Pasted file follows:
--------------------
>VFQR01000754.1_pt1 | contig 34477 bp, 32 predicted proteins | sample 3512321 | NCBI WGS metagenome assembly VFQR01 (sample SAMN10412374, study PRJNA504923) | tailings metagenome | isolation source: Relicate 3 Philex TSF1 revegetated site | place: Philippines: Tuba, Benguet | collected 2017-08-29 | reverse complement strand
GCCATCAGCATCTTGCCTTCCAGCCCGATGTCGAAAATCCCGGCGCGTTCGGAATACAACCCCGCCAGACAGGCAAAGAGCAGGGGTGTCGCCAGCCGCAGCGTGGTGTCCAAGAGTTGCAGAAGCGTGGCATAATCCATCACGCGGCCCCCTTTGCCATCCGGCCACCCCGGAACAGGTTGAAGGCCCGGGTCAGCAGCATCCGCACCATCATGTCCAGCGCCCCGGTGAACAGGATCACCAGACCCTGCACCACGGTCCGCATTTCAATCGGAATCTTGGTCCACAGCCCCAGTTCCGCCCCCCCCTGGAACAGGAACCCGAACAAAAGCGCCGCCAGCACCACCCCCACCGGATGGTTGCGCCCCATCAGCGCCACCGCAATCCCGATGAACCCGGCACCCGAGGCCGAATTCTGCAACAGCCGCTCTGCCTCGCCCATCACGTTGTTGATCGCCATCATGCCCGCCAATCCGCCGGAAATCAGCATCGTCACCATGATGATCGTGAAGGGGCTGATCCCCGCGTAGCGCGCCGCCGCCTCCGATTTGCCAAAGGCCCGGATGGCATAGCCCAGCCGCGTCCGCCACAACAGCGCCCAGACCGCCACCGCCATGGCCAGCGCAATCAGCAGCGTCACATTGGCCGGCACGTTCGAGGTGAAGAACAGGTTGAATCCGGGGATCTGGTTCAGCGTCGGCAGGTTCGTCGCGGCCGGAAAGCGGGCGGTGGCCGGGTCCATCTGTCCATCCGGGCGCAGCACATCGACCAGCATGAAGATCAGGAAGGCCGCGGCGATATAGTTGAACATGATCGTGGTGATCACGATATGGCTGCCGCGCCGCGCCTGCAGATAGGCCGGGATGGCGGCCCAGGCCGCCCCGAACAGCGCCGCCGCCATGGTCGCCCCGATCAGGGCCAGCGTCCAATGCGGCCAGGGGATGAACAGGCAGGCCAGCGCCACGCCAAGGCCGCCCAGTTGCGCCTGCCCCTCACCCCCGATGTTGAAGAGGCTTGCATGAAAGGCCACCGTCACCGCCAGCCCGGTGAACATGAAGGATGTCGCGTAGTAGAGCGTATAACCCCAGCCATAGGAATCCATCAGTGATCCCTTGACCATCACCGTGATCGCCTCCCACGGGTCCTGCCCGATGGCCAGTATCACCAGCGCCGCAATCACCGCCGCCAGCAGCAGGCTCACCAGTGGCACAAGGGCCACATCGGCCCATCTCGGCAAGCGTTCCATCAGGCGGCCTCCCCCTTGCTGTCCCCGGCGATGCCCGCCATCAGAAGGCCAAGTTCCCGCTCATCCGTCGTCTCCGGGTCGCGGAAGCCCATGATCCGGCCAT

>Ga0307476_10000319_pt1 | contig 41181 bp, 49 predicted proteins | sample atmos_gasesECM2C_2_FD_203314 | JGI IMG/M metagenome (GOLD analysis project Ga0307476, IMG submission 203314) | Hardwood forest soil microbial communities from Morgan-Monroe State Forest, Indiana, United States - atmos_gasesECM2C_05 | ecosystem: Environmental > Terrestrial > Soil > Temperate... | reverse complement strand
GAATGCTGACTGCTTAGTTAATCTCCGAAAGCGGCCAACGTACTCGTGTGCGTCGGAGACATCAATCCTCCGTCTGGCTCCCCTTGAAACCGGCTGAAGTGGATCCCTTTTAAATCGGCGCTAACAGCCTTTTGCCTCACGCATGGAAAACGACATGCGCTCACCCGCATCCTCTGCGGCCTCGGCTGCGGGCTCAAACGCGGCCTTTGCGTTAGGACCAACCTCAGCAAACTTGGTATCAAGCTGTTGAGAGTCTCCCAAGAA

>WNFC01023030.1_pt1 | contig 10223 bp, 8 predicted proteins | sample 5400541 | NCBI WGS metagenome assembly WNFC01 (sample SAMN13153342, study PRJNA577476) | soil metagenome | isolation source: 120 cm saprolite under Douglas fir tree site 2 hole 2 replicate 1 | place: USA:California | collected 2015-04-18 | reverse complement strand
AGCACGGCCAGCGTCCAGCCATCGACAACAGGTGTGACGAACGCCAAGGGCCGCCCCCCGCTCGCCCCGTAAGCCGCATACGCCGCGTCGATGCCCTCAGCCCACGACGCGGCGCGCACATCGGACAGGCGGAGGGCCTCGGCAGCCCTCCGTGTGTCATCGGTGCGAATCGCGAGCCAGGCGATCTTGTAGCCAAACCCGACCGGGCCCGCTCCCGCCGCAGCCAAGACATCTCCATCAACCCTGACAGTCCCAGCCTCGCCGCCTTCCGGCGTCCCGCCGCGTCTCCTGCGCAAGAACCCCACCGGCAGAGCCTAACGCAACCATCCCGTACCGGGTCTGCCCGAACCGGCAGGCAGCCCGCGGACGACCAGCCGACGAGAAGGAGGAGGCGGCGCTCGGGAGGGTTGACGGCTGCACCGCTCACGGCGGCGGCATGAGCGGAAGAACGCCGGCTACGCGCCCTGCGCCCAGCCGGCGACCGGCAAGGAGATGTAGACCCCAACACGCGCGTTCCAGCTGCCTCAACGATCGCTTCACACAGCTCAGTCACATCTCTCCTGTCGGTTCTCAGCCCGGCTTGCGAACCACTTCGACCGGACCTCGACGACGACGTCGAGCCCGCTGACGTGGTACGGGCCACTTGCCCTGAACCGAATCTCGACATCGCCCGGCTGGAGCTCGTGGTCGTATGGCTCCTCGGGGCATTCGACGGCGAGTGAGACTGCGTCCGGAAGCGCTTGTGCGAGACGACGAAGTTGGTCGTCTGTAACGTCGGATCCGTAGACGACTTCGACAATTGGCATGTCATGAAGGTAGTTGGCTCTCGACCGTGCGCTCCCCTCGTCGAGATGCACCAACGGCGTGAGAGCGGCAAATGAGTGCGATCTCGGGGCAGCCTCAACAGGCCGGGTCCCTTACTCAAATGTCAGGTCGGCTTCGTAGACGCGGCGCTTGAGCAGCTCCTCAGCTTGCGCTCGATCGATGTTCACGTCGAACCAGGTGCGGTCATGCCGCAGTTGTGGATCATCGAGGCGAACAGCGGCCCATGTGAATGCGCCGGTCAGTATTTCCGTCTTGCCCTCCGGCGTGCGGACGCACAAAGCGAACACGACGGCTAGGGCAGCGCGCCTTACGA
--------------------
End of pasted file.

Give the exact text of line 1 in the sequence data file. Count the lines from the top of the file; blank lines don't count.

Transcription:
>VFQR01000754.1_pt1 | contig 34477 bp, 32 predicted proteins | sample 3512321 | NCBI WGS metagenome assembly VFQR01 (sample SAMN10412374, study PRJNA504923) | tailings metagenome | isolation source: Relicate 3 Philex TSF1 revegetated site | place: Philippines: Tuba, Benguet | collected 2017-08-29 | reverse complement strand